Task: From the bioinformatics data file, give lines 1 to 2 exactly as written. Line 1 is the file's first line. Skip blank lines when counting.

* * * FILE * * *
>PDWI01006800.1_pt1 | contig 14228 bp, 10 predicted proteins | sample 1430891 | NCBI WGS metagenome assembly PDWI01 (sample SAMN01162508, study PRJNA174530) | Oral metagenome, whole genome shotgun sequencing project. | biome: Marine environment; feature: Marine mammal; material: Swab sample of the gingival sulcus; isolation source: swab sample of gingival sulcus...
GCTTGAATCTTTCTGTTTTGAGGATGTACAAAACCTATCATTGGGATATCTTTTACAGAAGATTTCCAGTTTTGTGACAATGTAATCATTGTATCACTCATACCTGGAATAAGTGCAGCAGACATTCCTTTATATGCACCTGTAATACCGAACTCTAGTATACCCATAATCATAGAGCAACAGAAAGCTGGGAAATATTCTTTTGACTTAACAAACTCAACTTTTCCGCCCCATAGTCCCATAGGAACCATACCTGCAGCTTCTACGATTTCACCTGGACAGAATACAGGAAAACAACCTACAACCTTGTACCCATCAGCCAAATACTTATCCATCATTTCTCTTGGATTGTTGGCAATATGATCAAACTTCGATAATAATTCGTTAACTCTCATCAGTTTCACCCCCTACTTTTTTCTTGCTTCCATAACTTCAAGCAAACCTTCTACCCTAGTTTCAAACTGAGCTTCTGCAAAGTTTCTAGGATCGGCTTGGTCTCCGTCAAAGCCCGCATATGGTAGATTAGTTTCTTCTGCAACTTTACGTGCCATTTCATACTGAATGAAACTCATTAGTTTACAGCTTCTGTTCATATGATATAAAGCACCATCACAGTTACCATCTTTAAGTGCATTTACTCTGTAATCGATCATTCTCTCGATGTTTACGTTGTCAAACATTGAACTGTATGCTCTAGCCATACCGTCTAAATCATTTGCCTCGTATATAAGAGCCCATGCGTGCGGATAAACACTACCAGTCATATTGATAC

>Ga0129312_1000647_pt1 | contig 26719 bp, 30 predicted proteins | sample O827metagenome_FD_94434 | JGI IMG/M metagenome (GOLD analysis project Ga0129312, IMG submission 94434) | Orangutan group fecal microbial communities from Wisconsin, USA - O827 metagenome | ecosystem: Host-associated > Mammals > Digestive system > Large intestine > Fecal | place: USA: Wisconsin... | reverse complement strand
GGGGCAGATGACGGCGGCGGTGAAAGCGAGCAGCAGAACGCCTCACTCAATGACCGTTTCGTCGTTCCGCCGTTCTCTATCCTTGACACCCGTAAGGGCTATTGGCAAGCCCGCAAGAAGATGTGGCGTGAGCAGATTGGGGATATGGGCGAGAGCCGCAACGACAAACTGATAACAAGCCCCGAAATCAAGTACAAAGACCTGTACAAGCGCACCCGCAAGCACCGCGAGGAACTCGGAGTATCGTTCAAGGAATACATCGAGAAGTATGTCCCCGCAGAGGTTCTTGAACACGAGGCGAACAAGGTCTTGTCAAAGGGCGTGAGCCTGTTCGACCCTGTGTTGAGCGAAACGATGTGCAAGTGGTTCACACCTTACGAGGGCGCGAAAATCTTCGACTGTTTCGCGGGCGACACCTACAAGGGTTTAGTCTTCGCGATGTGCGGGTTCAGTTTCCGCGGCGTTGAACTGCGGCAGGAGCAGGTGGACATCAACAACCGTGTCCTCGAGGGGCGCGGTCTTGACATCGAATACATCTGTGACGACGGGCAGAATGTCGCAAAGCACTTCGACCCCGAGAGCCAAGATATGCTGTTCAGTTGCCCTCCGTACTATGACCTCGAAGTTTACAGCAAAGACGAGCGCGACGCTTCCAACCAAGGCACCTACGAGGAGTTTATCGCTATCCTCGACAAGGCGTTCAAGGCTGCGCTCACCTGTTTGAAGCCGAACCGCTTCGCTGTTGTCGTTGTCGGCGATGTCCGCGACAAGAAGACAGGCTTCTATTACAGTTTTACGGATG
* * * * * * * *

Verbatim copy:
>PDWI01006800.1_pt1 | contig 14228 bp, 10 predicted proteins | sample 1430891 | NCBI WGS metagenome assembly PDWI01 (sample SAMN01162508, study PRJNA174530) | Oral metagenome, whole genome shotgun sequencing project. | biome: Marine environment; feature: Marine mammal; material: Swab sample of the gingival sulcus; isolation source: swab sample of gingival sulcus...
GCTTGAATCTTTCTGTTTTGAGGATGTACAAAACCTATCATTGGGATATCTTTTACAGAAGATTTCCAGTTTTGTGACAATGTAATCATTGTATCACTCATACCTGGAATAAGTGCAGCAGACATTCCTTTATATGCACCTGTAATACCGAACTCTAGTATACCCATAATCATAGAGCAACAGAAAGCTGGGAAATATTCTTTTGACTTAACAAACTCAACTTTTCCGCCCCATAGTCCCATAGGAACCATACCTGCAGCTTCTACGATTTCACCTGGACAGAATACAGGAAAACAACCTACAACCTTGTACCCATCAGCCAAATACTTATCCATCATTTCTCTTGGATTGTTGGCAATATGATCAAACTTCGATAATAATTCGTTAACTCTCATCAGTTTCACCCCCTACTTTTTTCTTGCTTCCATAACTTCAAGCAAACCTTCTACCCTAGTTTCAAACTGAGCTTCTGCAAAGTTTCTAGGATCGGCTTGGTCTCCGTCAAAGCCCGCATATGGTAGATTAGTTTCTTCTGCAACTTTACGTGCCATTTCATACTGAATGAAACTCATTAGTTTACAGCTTCTGTTCATATGATATAAAGCACCATCACAGTTACCATCTTTAAGTGCATTTACTCTGTAATCGATCATTCTCTCGATGTTTACGTTGTCAAACATTGAACTGTATGCTCTAGCCATACCGTCTAAATCATTTGCCTCGTATATAAGAGCCCATGCGTGCGGATAAACACTACCAGTCATATTGATAC